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For the first time in INDIA, textbook in Economics, Accountancy & Business Studies with FREE Video Lectures by Eminent Authors/Subject Expert. To buy books visit www.goyal-books.com To view FREE Video Lectures visit www.goyalsOnline.com/commerce About the Book » Written strictly according to the latest syllabus prescribed by the CB.S.E., New Delhi. » Up-to-date study material provided by using the latest available data. » Elaborate explanation of the concepts. » Summary (Points to Remember) given at the end of each Chapter. » Numerical Problems from previous years' question papers incorporated and solved in the respective Chapters. » Methodology of solving typical numerical problems given wherever necessary. » Methodology of drawing typical diagrams given wherever necessary. » Comprehensive Exercises given at the end of each Chapter. » Sample Question Paper given at the end of the book. » Multi-disciplinay Problems given at the end of the books. » Video lectures on each topic with replies to queries for better and clear understanding of the concepts by the Author/Subject Matter Expert. Benefits of Video Lectures » Easy to access anytime: With video lectures, students can learn anywhere from their mobile devices: desktops, laptops, tablets or smartphones. » Students learn when they are primed to learn. » Students can pause, rewind and replay the lecture. » Eases the distraction of having to transcribe the lectures. » Self-paced learning: Students can follow along with the lecture at their own pace, going more slowly or quickly » Bookmarking: Students can bookmark the point where they're up to in the video so they can easily return and continue watching the lecture at a later point. » Searchability: Students can easily search through the lecture to find the required sub-topic they need, without having to rewind and fast forward throughout the video. » Greater accuracy: Students will understand the lecture better and can make sure that they have not misheard anything. » Facilitates thinking and problem solving: It improves research skills, collaborative working, problem solving, technology and organisational skills.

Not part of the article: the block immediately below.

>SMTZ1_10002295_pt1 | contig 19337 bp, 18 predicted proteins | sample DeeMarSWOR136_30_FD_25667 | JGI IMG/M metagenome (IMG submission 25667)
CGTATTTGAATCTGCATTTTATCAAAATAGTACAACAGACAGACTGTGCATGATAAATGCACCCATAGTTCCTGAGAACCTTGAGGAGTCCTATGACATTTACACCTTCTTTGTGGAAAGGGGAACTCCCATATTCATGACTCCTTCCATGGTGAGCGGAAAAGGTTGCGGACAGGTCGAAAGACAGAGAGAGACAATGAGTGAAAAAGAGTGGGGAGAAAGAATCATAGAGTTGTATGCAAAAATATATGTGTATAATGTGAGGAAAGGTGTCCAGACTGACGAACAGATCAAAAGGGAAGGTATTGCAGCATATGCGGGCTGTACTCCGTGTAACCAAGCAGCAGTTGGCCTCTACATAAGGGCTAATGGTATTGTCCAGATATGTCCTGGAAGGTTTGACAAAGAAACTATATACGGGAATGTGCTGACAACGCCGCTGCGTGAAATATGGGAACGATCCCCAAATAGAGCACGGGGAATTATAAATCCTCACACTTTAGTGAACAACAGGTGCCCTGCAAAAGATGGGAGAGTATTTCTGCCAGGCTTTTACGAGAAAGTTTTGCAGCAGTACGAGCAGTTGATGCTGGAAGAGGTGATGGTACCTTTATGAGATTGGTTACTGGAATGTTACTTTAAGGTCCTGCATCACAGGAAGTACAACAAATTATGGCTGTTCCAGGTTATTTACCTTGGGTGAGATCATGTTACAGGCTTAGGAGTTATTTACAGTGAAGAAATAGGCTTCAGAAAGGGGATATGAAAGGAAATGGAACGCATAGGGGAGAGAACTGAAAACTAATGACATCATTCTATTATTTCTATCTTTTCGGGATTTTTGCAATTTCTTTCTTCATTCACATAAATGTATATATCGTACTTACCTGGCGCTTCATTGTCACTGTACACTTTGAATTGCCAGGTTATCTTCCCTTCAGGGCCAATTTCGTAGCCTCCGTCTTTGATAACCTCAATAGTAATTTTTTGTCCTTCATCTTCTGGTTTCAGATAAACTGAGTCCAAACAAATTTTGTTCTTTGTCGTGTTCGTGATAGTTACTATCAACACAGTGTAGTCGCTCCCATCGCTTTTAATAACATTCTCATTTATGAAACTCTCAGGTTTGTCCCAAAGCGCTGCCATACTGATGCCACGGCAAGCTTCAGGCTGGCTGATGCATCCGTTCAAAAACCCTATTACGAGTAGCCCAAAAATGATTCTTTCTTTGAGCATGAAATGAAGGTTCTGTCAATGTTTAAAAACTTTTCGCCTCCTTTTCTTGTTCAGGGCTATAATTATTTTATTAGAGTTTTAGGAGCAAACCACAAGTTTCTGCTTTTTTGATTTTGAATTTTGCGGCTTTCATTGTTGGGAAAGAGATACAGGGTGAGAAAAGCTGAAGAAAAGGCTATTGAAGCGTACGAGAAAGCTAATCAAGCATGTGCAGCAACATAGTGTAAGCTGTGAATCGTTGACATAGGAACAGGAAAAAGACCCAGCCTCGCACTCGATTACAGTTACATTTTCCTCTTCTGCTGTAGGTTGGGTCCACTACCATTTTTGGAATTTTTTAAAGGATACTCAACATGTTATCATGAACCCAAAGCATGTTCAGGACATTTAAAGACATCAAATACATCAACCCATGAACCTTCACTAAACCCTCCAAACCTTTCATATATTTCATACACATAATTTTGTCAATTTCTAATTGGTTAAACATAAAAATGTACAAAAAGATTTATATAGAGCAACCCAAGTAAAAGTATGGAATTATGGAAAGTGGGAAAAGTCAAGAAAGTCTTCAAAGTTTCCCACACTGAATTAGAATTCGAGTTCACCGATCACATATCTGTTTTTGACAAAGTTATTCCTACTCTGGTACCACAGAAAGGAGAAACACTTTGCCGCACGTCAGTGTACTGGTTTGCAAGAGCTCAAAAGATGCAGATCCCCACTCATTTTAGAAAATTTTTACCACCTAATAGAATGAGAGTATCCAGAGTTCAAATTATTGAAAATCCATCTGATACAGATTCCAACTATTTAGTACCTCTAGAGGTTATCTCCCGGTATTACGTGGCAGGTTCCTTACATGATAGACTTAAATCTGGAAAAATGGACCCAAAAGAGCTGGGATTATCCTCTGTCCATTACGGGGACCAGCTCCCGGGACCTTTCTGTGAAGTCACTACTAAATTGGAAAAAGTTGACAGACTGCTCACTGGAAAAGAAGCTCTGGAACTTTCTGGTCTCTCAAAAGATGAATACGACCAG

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Inflation is blamed on many things. But it has only one cause: It is a monetary phenomenon. Inflation occurs when the quantity of money increases faster than the quantity of goods. Why does the money supply increase? Very often, it does so to enable the government to pay its bills without raising taxes. There's only one real cure for inflation. It is a cure that's easy to describe but difficult to apply: The government must reduce spending and print less money. The alternatives are both recession and double-digit inflation. Check out our Facebook page here: https://www.facebook.com/FreeToChooseNetwork Visit our media website to find other programs here: http://freetochoosemedia.org/index.php Connect with us on Twitter here: https://twitter.com/FreeToChooseNet Learn more about our company here: http://freetochoosenetwork.org/ Shop for related products here: http://www.freetochoose.net/ Stream from FreeToChoose.TV here: http://freetochoose.tv/